Exploring the Economic Convergence in the EU New Member States by Using Nonparametric Models
IWH Discussion Papers,
This paper analyzes the process of real economic convergence in the New Member States (NMS) bein g formerly centrally planned economies, using nonparametric methods instead of conventional parametric measurement tools like beta and sigma models. This methodological framework allows the examining of the relative income distribution in different periods of time, the number of modes of the density distribution, the existence of “convergence clubs” in the distribution and the hypothesis of convergence at a single point in time. The modality tests (e.g. the ASH-WARPing procedure) and stochastic kernel are nonparametric techniques used in the empirical part of the study to examine the income distribution in the NMS area. Additionally, random effects panel regressions are used, but only for comparison reasons. The main findings of the paper are the bimodality of the income density distribution over time and across countries, and the presence of convergence clubs in the income distribution from 1995 to 2008. The findings suggest a lack of absolute convergence in the long term (1995-2008) and also when looking only from 2003 onwards. The paper concludes that, in comparison with the parametrical approach, the nonparametric one gives a deeper, real and richer perspective on the process of real convergence in the NMS area.
Openness and Income Disparities: Does Trade Explain The 'Mezzogiorno' Effect?
Review of World Economics,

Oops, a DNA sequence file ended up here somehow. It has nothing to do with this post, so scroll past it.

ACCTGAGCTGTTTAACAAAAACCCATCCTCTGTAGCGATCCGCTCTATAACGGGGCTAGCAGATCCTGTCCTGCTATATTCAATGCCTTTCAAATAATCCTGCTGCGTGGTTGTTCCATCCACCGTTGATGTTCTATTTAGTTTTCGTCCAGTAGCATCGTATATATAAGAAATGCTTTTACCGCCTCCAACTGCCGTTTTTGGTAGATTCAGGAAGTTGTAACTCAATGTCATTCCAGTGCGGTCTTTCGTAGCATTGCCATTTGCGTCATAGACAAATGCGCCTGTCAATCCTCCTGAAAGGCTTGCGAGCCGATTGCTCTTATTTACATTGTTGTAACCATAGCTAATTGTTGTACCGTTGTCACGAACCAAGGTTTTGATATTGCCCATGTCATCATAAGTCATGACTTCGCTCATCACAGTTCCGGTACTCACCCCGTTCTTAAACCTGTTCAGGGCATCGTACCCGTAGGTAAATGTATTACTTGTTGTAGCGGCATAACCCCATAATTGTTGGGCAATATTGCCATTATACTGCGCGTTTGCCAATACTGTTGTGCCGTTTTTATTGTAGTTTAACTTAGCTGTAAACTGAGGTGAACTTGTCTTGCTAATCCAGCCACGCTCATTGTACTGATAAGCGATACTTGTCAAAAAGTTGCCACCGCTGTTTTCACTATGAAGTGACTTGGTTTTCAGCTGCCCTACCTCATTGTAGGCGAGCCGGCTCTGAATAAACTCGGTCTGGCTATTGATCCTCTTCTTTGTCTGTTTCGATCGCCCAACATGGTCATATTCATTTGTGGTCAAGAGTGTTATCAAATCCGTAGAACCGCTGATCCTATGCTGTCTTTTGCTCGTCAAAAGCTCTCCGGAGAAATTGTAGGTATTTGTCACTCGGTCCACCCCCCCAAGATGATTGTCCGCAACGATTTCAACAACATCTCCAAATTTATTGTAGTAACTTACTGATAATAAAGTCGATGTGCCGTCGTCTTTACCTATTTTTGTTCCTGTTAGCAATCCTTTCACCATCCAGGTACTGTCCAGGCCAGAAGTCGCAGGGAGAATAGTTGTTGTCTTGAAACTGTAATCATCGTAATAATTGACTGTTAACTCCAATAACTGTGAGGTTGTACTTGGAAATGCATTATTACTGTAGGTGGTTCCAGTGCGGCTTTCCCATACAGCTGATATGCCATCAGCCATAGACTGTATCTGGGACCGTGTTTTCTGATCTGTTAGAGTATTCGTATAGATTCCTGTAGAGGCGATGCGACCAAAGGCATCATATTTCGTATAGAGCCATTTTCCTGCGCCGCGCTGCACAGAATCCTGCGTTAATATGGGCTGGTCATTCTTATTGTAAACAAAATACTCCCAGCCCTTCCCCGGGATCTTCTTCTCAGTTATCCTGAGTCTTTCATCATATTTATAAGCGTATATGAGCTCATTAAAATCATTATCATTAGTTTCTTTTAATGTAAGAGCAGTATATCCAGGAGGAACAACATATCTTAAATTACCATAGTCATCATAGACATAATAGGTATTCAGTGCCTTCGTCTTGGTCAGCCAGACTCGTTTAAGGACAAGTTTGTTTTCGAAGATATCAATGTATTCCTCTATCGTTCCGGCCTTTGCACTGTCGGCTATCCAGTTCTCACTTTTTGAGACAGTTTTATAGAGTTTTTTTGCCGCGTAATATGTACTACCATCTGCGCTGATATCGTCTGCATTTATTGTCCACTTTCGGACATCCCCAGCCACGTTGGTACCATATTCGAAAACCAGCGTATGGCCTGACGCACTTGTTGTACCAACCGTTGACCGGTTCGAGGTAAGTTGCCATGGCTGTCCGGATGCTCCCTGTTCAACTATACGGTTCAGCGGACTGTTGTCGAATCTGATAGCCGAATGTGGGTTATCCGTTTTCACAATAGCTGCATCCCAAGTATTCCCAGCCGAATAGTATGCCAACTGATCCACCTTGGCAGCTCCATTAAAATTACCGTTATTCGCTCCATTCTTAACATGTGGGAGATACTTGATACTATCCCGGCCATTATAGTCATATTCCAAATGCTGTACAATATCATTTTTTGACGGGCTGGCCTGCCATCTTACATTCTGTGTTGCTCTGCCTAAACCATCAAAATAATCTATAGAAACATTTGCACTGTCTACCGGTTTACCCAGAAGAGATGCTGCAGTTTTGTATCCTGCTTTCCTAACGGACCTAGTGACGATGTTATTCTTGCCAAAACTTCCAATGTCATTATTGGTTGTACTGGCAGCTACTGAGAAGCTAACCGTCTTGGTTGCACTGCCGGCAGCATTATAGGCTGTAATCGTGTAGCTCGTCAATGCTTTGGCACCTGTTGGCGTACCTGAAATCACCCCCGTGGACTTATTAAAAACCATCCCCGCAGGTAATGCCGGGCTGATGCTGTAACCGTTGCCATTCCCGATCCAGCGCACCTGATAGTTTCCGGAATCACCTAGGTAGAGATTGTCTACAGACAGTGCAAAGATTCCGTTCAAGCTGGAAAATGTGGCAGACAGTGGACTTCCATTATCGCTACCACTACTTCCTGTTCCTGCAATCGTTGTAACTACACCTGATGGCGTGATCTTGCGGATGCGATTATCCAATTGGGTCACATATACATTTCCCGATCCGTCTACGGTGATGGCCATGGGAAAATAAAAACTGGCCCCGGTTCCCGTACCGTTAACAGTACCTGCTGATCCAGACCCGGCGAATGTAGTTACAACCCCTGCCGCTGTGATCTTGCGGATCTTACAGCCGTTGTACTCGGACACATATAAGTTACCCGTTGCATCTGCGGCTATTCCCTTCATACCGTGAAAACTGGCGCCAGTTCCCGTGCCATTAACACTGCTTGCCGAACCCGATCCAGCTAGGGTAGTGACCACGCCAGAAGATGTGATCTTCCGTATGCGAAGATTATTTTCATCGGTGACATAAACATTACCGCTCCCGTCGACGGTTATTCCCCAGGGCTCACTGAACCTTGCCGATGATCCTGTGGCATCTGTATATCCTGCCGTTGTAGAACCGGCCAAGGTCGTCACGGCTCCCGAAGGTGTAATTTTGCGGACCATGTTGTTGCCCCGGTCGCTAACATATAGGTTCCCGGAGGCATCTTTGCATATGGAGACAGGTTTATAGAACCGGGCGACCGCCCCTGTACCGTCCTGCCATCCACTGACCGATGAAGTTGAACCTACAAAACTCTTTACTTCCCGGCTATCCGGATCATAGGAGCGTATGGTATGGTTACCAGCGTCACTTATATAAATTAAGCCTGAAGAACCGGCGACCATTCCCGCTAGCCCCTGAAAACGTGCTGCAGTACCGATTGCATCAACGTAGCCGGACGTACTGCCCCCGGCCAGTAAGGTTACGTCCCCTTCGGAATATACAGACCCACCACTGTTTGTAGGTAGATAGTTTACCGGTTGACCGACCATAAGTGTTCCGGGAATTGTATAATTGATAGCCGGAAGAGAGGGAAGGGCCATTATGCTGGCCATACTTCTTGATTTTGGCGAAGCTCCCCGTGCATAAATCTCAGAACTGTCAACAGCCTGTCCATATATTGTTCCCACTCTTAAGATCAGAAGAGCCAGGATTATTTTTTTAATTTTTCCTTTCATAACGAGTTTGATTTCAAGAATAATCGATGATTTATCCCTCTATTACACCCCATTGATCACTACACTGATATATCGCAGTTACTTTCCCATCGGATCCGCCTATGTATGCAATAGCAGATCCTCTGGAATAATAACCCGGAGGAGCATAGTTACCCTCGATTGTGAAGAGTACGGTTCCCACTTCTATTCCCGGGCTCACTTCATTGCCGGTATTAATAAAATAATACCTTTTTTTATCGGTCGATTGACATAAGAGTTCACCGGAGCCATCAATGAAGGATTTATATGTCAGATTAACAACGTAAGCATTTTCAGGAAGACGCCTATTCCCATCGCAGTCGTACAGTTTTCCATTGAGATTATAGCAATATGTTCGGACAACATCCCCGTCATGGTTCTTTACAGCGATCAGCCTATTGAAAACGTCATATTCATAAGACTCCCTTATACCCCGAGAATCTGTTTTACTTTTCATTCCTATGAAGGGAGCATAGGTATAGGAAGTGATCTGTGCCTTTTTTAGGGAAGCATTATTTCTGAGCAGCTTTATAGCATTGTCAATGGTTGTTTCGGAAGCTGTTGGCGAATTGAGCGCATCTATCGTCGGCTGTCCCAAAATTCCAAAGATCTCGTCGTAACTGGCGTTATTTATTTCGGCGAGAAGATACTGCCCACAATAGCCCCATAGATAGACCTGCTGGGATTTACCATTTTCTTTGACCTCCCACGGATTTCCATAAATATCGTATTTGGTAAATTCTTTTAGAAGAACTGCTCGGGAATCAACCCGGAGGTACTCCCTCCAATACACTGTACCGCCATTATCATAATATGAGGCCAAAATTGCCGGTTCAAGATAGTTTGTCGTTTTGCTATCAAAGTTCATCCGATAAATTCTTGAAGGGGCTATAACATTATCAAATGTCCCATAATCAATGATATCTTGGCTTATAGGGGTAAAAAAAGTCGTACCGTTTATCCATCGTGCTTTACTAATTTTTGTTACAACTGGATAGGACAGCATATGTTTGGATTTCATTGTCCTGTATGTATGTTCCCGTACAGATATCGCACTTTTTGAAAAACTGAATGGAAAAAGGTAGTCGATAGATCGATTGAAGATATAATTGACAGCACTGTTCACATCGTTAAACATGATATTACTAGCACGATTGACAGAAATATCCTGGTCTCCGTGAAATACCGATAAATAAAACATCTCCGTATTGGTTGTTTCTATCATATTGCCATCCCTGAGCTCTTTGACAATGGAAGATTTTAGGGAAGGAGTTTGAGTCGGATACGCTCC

We use Italian regional data to answer the question whether trade affects within-country income differentials. In Italy, the more affluent Northern regions trade more with the rest of the world than the poorer ones in the Southern “Mezzogiorno” regions. Prima facie, there is a positive correlation between external trade and per capita income. Studying this relationship empirically requires taking into account the endogenous component of trade. We argue that panel cointegration models can complement instrumental variables techniques to account for the endogeneity of trade in a panel context. Both methods show a positive link between trade openness and the level of income per capita.
Openness and Growth: The Long Shadow of the Berlin Wall
Journal of Macroeconomics,
The question whether international openness causes higher domestic growth has been subject to intense discussions in the empirical growth literature. This paper addresses the issue in the context of the fall of the Berlin Wall in 1989. We analyze whether the slow convergence in per capita incomes between East and West Germany and the lower international openness of East Germany are linked. We address the endogeneity of openness by adapting the methodology proposed by Frankel and Romer (1999) to a panel framework. We instrument openness with time-invariant exogenous geographic variables and time-varying exogenous policy variables. We also distinguish the impact of different channels of integration. Our paper has three main findings. First, geographic variables have a significant impact on regional openness. Second, controlling for geography, East German states are less integrated into international markets along all dimensions of integration considered. Third, the degree of openness for trade has a positive impact on regional income per capita.